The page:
Mark Dybul, Executive Director of the Global Fund to Fight AIDS, Tuberculosis and Malaria, explores various approaches that facilitate finance and sustain progress in worldwide health advances.
With increasing priorities in global development and a growing list of urgent issues of domestic prominence in many countries, traditional models of financing for development are falling short of the push needed to raise sufficient resources for development programmes. While science, technology and economic development foster longer, healthier and more prosperous lives around the globe, we must acknowledge the stubborn funding gap that separates our development ambitions and reality. But if we create new approaches to financing and space for new players to join the effort, we can sustain and advance the breathtaking progress in global health that has been achieved in the past two decades.
The Global Fund to Fight AIDS, Tuberculosis and Malaria has been exploring diverse and innovative financing models that can help galvanise the requisite funds to reach the global goals of ending the epidemics by 2030. These new models build on the Global Fund’s founding principle of multilateralism, bringing together diverse parties, such as governments, the private sector, foundations and philanthropists, to mobilise and invest nearly US$4 billion a year to support health programmes run by local experts in countries and communities most in need.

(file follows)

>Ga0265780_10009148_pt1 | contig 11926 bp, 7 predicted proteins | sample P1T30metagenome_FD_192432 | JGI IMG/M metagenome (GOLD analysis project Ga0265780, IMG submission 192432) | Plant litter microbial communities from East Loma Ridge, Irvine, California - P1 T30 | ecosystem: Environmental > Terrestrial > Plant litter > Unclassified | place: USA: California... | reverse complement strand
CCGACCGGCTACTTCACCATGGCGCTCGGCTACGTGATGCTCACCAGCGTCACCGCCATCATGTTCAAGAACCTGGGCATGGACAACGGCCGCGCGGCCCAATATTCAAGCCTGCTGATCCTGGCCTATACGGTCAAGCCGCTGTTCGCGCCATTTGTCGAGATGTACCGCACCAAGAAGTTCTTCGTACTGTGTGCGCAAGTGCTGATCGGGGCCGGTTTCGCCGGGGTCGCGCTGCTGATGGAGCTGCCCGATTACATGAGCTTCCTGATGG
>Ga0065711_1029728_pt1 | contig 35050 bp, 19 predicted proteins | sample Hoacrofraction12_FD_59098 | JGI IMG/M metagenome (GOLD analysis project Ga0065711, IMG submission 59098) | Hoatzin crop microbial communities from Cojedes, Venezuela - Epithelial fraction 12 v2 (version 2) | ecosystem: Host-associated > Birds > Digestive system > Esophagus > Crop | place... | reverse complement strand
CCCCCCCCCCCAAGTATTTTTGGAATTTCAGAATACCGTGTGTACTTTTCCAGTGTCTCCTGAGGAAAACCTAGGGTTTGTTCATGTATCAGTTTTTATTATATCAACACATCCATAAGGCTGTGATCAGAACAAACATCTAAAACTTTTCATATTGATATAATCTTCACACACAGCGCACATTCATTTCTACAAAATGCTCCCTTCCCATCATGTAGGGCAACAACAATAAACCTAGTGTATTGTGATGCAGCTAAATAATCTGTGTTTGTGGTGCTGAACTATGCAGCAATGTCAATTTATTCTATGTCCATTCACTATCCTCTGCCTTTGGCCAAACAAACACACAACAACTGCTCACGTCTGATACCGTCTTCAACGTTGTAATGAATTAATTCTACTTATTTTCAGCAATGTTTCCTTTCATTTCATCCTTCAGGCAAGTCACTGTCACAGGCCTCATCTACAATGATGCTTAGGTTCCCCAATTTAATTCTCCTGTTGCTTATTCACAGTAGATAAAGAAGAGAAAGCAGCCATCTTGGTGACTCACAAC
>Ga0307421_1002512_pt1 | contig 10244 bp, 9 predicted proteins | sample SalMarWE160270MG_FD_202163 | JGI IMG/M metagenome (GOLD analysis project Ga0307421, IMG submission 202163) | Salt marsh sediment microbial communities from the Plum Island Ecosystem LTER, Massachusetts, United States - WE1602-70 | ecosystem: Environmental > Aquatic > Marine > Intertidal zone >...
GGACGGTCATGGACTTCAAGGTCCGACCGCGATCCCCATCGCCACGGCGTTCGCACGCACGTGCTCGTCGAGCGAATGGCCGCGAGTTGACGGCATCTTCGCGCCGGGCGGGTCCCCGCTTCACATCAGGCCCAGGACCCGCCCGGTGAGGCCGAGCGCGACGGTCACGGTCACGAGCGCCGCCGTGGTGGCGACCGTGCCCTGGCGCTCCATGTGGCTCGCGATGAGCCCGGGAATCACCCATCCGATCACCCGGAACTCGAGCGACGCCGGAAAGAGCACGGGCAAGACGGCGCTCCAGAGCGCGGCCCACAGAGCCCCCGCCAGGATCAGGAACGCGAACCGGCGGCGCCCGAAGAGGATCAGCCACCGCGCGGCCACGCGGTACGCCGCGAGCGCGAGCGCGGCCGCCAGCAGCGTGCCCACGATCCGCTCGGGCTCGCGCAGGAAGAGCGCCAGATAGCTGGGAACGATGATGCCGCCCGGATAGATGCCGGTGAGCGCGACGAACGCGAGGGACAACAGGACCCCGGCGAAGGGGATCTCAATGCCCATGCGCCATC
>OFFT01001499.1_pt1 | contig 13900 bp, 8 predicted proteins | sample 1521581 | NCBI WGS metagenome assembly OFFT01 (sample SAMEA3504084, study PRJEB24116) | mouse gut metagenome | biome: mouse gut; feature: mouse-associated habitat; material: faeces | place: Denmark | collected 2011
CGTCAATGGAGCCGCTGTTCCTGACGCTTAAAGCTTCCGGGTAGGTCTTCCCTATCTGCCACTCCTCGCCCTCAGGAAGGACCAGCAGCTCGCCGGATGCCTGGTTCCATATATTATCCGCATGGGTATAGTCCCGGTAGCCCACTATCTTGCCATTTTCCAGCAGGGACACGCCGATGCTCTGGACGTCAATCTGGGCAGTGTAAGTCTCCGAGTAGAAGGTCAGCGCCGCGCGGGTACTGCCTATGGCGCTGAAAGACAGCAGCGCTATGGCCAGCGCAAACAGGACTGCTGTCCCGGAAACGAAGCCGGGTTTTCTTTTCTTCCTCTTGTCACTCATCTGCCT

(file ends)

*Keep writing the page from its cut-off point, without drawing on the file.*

In September 2016, Canada’s Prime Minister Justin Trudeau led the world in raising US$12.9 billion for the Global Fund partnership to accelerate the fight against HIV, tuberculosis and malaria. That tremendously successful fundraising effort was thanks to great commitments by countries across the world, many of them Commonwealth countries…
Executive Director of the Global Fund to Fight AIDS, Tuberculosis and Malaria